Kanye’s My Beautiful Dark Twisted Fantasy arrived like a hurricane. A green swirling monster on the radar, the anticipation was mounting months before it struck. You could see it seething on the horizon, swallowing ships and gaining momentum as it surged toward shore: G.O.O.D Fridays, “Most disgusting moment of my presidency,” Matt Lauer. Kanye knows how to stir things up with natural disaster-like efficiency, so it’s hard to fathom how his music can live up to the larger-than-life personality behind it. Well, it does and it doesn’t.

Kanye West

My Beautiful Dark Twisted Fantasy
Roc-A-Fella

Twisted Fantasy could very well be the best thing Kanye has ever done, and that’s saying something, considering his body of work. Every track boils over with inspiration, and even though there are six different guests on every song, the album remains a distinctly individual statement. ’Ye spits verses alongside Jay-Z, Pusha T, Raekwon and Rick Ross, and trades hooks with Rihanna, Fergie and John Legend. Yet it’s ultimately the Kanye show. Only Mr. West can go toe-to-toe with such big names and emerge the most compelling figure. It’s not even close.

But, of course, it’s all by design. You can hear it in the grandiosity of each track: ideas piled upon ideas, the concluding three minutes of distorted, Auto-Tuned droning on “Runaway,” the “Hey, why not tack on one more verse?” attitude. Every track is so transparently the result of Kanye trying to make the best song of his career (and he just might have succeeded with “Runaway”). You can almost hear him in his Hawaiian studio: “Yeah, this one’s it, the hottest ever.” But it’s just so Kanye of him to forget that there can only be one best, that there’s just no room on one album for 11 “Runaway”s.

He’s stubborn. You can’t knock him for trying, especially when he came so damn close. Each track could easily be your favorite Kanye song, depending on the week, the day, the season. “So Appalled” is furious, and the beat is more of a battlefield than a drum track. Swizz Beatz’s existential hook (“Middle finger in the air, if you don’t really care / It’s like that sometimes, man, ridiculous / Life can be sometimes ridiculous”) is at first disconcerting, then a novelty and then finally an indispensable mantra. “Blame Game” makes superb use of Aphex Twin’s “avril 14th” for the album’s closest thing to a ballad, and “Devil in a New Dress” is just pure, soul-sampling Kanye demonstrating his mastery of the form.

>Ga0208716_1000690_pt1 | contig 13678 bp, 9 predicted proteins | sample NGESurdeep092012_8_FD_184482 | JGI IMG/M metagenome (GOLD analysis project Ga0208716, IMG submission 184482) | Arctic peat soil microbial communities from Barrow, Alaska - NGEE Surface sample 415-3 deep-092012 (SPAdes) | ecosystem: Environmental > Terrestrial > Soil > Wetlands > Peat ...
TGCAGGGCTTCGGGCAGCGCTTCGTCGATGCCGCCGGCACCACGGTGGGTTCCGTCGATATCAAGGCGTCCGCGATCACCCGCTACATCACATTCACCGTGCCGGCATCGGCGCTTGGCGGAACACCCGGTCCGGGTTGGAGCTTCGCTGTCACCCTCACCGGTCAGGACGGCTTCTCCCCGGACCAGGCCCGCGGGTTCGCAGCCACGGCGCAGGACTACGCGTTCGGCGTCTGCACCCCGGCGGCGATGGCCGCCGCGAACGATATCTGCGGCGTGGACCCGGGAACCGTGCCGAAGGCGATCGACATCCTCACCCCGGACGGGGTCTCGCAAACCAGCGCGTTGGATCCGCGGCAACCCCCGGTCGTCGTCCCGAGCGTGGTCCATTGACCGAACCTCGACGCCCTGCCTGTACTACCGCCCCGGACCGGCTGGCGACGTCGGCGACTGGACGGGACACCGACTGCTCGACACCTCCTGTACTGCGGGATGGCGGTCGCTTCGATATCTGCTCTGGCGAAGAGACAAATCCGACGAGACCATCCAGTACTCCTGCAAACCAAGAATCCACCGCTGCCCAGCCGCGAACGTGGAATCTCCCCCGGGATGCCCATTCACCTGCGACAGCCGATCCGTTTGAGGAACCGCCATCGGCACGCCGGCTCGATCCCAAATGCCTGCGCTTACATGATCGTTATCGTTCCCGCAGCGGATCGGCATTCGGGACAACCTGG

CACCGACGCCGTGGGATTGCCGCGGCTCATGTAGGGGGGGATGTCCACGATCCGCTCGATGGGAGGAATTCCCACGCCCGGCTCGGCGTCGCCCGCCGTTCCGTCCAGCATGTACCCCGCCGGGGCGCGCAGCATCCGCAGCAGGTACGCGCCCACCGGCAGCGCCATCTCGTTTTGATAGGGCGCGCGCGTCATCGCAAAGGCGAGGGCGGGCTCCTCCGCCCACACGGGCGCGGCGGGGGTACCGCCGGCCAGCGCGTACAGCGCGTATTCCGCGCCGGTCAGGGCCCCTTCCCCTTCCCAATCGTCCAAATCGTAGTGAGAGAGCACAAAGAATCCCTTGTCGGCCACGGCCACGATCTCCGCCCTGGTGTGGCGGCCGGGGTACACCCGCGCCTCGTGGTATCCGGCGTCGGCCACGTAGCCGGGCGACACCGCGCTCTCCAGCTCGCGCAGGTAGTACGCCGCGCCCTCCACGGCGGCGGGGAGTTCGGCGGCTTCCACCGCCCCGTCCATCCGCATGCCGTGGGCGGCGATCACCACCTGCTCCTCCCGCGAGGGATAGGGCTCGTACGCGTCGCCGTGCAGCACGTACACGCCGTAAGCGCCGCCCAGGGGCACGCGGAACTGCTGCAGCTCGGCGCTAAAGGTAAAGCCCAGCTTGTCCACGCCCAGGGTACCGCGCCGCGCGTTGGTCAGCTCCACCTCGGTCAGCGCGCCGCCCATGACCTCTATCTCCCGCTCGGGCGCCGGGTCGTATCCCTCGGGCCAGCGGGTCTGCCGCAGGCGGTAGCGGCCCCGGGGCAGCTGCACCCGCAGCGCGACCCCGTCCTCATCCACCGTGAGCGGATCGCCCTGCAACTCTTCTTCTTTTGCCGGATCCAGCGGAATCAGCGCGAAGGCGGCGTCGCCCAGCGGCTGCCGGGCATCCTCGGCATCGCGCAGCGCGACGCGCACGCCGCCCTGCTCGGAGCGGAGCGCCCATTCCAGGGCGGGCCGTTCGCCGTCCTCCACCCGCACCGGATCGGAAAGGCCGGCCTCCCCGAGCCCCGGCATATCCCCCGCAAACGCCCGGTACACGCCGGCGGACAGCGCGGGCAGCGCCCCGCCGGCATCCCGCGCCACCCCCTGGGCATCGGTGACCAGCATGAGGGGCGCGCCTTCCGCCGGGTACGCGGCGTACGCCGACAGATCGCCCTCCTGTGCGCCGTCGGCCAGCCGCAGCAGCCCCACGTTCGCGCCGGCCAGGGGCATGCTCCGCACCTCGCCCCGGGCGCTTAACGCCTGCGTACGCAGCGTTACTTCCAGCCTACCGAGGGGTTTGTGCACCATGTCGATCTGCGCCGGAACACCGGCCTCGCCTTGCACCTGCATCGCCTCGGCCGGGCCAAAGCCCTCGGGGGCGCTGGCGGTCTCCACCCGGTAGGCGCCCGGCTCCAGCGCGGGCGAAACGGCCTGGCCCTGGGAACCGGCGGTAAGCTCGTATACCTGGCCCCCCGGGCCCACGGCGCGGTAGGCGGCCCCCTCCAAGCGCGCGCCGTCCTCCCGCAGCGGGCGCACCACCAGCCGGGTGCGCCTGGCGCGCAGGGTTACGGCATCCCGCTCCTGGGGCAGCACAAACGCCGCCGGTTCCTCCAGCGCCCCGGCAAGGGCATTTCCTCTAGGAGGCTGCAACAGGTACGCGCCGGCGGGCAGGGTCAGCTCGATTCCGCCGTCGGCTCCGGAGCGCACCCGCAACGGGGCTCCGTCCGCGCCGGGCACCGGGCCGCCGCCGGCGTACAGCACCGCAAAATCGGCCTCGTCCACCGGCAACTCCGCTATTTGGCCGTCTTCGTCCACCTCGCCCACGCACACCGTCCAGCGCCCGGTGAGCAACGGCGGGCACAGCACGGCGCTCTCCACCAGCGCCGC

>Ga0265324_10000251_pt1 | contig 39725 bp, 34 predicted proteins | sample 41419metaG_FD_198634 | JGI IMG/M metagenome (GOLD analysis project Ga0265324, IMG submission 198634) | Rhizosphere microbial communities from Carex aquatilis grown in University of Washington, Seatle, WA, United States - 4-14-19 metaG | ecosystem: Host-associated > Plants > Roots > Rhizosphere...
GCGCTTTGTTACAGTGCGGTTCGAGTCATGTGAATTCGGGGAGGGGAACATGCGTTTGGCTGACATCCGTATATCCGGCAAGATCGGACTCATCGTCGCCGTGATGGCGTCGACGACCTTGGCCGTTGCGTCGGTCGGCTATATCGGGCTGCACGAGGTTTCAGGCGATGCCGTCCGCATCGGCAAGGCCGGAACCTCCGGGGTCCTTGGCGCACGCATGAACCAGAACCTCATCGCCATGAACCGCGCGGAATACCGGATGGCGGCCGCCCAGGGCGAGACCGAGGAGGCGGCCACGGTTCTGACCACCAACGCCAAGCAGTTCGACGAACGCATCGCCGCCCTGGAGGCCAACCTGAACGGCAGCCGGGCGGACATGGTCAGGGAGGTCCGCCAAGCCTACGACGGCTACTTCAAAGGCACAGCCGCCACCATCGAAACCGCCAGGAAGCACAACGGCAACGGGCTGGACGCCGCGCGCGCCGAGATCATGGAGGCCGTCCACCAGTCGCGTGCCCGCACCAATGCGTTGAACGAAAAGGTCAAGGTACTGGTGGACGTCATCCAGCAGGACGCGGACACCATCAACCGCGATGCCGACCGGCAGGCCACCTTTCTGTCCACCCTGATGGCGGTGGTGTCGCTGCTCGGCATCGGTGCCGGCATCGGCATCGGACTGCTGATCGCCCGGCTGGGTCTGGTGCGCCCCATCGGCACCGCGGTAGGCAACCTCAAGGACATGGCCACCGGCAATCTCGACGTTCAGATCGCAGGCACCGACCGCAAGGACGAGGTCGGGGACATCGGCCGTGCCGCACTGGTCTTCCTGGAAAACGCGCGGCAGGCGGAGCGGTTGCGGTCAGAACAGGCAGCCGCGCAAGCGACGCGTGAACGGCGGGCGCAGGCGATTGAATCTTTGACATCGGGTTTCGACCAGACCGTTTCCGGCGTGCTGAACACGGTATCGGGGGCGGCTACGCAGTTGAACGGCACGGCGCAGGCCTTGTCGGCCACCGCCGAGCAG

As the title implies, the album is an attempt to exorcise some of the creator’s demons — or, if not to exorcise, to speak in tongues for 13 tracks and get them to reveal some sort of truth. Kanye knows he’s a “douchebag,” an “asshole,” a “scumbag.” He’s trying to be a better person; it’s just that he doesn’t know how to replace his vices with virtue. “Hell of a Life” plays on the Dark Fantasy (or is it Beautiful?) of being married to a porn star. He raps, biting the hook from “Iron Man,” “No more drugs for me / Pussy and religion is all I need.” On “Runaway,” he says “I could have me a good girl / And still be addicted to them hood rats / And I just blame everything on you / At least you know that’s what I’m good at.” He can see the light, but he’s not quite sure if he can get there. And even if he could, would he want to in the first place?

In this way, Twisted Fantasy is mired in conflict. There’s an apocalyptic exuberance running throughout the album, a self-destructive instinct to celebrate the good life in the face of the knowledge that it’ll eventually kill. It’s embodied in the bald-faced excess that defines the album; the same overindulgence that makes each track a soaring musical statement also works to undermine its merit. Can we really believe that the album is a product of genuine artistic inspiration when it’s so consciously designed to be better than anything else out there? Or, more important: Does it matter what the product’s ends are when the thing itself is this fucking good?

But, really, it’s a hip-hop album. The best of the year — maybe the best of the last few. Questions of art and intention mean nothing when you’re singing along, for the 40th time, “And I always find / Yeah I always find something wrong.” Because with Kanye, you can always find something wrong. But where it truly matters — lyrics, beats, originality, humanity — there’s so much right, and no one straddles the divide as boldly as Kanye West.

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